New ideas learnt at the weekend jewellery making workshop I attended!

This weekend I was really lucky to be able to participate in an Angela O’Kelly jewellery workshop organised by the committe of Feltmakers Ireland, it was wonderful!

Colourful and tactile bracelet formed from fabric paper, paper, plastic, felt

Angela is great fun and such an inspirational jewellery designer, I’ve stolen an image from her website to give you an idea of the designs she explores but head on over there to check out some of her amazing textile, fibre, semi and precious metal pieces, just beautiful.  Obviously it’s not going to be possible to give you a blow by blow account here of all the techniques we covered, there were many!  Instead I’m going to share with you the most important lessons I took away from the weekend so here goes ……

  • How to make some of your own jewellery findings
  • A simple way of making a stiff ‘nest’ from yarn and glue which can then be used as a starting point for further embellishment
  • The beauty and versatility of paper yarn
  • How to ‘spin’ your own paper yarn
  • How to work with gold and silver leaf

….. and the most important thing I learnt and really must try hard to remember, I need to use felt as the starting point of a design sometimes and not as the end point!

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Unblocked felt hat, an experiment with colour, style and texture

I loved the two felt hats that I made recently with Icelandic wool but I really wanted to wear them myself and unfortunately my head is just too small for hats shaped on my hat block!  At the brilliant ‘Pick up your Needles’ workshop on Saturday Irene had a simple but fun crochet hat that I thought could translate very well into felt.  It was really comfortable to wear and I asked her if she would mind me using the design as a starting point for creating a new felt hat, this time not blocked and small enough for me to wear as well! 

Silk and cotton mix fabric felted with Icelandic wool

Silk and cotton mix fabric felted with Icelandic wool

One of the most exciting colours of Icelandic wool that I am stocking in my Etsy shop is a great red (I have always found to date that a decent red is one of the most difficult colours to order batts or roving in) and for the hat I teamed this red with a nice rich deep violet (or purple if you prefer).  I also wanted to play around a bit more incorporating different fabric and fibre into the wool, this time I used silk twists (kind of like hand dyed throwsters waste) and some deep purple crinkly fabric with a surface print in gold.  This silk and cotton mix fabric was actually from an expensive skirt that I bought a couple of years ago and only wore once, now that I have no spare cash for buying clothes I am recycling everything I can to incorporate into my felt where appropriate!  The template for the hat was a simple rectangle and I prepared a few felted cords to jazz up the corners at the top.  One of the design features of this model is it’s simplicity, working a rectangle shape around a resist means that even inexperienced felters could make a successful hat at their first attempt, I feel another workshop in the making!  After weighing the wool I divided the total amount (60g) by four and laid out the first layer on each side.  At this stage I positioned the cords at opposite corners and added a little more soap in these areas to help keep them in place.  After laying the second layer I then added my silk twists and crinkly fabric, checked that I was happy with the design and continued to felt as usual.  Surprisingly enough, I actually found that this hat took longer to make that the ‘Raspberry Ripple’.  The big advantage however is in the easy of process, the fun design and the fact that I just continued to full until I was happy with the overall size in relation to my head.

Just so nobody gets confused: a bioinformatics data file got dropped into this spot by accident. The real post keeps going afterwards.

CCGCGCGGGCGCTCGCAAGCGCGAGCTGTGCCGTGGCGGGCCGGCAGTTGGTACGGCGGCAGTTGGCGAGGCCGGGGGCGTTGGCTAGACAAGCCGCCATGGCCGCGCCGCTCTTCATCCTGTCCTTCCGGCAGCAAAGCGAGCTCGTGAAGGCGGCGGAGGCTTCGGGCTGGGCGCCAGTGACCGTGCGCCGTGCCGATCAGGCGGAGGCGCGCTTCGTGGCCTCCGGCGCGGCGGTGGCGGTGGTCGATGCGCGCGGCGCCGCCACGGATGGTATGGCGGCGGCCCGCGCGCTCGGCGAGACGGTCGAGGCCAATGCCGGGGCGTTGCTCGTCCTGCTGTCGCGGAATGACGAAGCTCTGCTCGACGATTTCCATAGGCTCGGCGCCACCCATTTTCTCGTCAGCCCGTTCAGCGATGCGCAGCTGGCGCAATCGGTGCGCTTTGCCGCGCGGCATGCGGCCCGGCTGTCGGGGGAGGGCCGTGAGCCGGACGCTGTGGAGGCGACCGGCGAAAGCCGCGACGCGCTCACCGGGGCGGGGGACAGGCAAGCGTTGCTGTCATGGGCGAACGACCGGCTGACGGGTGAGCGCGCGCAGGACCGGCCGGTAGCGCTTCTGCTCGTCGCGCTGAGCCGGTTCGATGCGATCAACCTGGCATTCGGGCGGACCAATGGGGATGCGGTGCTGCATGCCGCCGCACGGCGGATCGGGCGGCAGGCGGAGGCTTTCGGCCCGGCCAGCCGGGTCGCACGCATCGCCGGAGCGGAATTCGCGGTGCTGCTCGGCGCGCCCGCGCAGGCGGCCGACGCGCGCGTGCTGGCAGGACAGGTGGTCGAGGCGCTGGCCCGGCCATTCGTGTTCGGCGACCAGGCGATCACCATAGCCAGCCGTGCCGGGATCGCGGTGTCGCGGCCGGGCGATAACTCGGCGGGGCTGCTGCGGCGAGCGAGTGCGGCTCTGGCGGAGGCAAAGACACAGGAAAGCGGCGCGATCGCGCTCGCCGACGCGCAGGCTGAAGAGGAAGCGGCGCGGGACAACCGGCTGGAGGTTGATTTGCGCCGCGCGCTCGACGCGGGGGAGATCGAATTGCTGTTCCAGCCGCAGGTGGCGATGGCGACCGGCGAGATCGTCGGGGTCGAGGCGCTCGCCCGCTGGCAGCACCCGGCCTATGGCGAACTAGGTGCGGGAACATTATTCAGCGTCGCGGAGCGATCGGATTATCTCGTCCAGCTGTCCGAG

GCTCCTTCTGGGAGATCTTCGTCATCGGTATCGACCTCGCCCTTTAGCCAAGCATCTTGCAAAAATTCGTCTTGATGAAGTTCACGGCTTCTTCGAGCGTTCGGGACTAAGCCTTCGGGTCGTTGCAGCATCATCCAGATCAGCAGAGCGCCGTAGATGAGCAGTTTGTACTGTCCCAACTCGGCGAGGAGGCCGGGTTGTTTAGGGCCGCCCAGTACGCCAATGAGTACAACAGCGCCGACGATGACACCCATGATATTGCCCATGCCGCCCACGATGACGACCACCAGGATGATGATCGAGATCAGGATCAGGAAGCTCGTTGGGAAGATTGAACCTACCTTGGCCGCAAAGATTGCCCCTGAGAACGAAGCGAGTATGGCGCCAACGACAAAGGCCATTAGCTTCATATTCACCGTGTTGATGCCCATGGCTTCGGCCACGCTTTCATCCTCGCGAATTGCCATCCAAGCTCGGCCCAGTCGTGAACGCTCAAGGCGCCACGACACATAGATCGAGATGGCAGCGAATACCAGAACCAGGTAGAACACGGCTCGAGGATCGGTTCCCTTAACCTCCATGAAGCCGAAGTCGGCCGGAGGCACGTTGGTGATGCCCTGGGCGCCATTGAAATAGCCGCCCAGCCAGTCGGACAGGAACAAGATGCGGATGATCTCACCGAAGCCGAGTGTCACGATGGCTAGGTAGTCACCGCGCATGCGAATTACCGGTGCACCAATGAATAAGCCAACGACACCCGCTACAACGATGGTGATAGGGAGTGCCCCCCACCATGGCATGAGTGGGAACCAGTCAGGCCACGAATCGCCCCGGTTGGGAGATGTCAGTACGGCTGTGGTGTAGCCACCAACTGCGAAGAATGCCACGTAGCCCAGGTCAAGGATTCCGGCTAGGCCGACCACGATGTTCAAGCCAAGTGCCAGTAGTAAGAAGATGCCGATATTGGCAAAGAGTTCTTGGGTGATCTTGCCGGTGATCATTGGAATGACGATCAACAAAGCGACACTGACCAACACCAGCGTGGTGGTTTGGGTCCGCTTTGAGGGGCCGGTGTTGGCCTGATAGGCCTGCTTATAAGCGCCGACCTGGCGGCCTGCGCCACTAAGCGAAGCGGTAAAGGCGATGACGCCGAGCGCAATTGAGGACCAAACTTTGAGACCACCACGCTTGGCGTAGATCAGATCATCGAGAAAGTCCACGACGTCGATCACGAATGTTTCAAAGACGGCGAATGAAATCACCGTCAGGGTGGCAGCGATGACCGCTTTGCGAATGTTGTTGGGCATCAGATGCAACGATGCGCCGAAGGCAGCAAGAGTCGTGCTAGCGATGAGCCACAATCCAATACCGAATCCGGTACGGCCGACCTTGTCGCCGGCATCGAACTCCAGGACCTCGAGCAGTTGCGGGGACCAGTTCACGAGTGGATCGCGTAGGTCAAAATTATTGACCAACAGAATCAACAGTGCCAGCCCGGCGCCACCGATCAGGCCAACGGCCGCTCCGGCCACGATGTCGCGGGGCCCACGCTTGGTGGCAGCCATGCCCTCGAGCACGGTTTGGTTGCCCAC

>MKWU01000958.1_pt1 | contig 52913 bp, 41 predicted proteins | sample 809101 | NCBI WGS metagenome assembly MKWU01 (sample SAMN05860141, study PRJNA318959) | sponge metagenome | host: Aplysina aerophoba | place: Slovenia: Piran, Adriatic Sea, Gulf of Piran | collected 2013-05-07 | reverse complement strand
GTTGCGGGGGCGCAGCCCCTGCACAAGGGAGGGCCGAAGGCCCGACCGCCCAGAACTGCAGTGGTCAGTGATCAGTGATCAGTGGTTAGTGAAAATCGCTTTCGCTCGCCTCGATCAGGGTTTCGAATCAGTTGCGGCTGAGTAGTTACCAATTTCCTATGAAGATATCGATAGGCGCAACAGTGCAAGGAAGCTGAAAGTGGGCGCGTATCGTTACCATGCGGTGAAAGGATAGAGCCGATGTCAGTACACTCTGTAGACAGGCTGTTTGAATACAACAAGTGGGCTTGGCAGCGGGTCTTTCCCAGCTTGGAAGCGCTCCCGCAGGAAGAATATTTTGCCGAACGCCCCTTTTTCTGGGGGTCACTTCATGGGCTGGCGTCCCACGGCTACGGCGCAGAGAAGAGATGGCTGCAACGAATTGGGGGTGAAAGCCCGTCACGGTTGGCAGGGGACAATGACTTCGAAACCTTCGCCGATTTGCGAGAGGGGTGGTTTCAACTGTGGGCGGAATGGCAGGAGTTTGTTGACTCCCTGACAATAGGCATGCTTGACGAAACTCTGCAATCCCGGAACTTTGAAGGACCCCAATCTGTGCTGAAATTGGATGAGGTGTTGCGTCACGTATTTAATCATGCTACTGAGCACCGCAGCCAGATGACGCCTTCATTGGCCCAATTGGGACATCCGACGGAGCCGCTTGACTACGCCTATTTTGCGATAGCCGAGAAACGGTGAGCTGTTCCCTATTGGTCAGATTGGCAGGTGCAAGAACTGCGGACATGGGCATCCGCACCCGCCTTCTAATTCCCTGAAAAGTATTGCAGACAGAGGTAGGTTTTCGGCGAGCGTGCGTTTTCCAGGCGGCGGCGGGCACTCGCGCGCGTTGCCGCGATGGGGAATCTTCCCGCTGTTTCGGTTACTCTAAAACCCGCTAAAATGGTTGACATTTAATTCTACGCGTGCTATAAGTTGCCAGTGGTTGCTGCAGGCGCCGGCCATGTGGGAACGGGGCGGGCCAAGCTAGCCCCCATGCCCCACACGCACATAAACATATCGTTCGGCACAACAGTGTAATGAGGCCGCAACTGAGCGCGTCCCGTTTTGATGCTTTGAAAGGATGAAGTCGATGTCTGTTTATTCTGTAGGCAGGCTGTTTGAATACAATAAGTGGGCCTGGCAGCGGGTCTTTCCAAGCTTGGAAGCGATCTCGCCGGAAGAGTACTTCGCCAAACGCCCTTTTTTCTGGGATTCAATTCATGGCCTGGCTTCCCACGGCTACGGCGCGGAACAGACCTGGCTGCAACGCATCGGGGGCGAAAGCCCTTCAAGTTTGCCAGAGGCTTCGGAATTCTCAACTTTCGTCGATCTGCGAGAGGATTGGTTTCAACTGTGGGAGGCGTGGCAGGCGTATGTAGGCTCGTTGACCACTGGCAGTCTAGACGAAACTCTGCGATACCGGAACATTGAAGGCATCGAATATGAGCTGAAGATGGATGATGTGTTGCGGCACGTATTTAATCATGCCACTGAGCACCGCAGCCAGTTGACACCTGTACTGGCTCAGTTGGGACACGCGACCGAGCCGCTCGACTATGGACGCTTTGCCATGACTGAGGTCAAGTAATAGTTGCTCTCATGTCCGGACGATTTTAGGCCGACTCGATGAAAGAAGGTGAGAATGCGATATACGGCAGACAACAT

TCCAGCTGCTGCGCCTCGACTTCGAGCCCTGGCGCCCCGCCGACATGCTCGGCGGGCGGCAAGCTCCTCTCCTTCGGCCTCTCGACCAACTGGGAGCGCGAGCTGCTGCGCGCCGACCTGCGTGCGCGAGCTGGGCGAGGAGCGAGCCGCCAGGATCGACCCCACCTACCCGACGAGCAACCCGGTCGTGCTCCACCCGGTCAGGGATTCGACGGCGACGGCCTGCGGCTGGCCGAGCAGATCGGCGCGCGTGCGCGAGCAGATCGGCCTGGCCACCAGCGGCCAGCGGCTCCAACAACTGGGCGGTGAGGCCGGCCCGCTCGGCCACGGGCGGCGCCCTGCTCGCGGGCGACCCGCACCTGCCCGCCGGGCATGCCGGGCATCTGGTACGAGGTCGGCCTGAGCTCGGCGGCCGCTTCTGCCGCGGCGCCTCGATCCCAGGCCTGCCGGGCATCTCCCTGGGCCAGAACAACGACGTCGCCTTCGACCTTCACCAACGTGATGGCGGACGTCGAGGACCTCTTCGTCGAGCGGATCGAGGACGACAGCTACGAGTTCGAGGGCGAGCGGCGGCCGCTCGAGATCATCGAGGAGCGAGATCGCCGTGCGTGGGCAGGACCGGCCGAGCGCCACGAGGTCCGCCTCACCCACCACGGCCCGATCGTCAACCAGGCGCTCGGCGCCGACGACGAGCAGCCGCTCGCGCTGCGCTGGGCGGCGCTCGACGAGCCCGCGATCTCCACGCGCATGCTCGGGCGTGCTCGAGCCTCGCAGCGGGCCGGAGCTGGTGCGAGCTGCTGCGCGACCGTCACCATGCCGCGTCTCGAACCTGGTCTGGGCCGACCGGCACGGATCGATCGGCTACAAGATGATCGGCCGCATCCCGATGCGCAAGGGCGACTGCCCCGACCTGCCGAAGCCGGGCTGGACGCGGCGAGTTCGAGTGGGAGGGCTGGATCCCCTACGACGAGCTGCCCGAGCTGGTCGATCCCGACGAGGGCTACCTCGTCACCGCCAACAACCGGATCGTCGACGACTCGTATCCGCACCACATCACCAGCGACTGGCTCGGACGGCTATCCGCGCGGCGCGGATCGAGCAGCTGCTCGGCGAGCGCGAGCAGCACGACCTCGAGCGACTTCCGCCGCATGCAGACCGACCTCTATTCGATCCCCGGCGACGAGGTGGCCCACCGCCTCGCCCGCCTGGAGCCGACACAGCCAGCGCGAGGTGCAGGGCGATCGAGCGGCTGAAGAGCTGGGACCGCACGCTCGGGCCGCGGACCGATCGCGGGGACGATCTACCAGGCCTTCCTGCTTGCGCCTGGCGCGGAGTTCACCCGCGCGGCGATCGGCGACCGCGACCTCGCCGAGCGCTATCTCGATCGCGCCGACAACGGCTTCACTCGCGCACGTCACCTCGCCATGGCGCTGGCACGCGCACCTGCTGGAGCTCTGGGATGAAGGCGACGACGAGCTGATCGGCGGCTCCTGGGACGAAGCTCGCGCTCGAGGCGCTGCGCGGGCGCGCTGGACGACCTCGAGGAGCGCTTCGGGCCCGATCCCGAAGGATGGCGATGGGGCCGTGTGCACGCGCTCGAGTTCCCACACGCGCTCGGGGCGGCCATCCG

The finished felt hat!

I definitely think that this design has possibilities and will now try and make it in a different colour combination with possibly some minor alterations to the shape.  The fact that a hat block is not necessary to shape the hat is also an advantage and I like the way that it sits jauntily on my head!  Unfortunately the sun was very strong today and not the best for taking pictures (although great for everything else!) so I hope to take some more of the hat on Thursday and also get some better images of the wool to put up on Etsy.

Fantastic nuno mosaic felting workshop at Urban Fauna Studio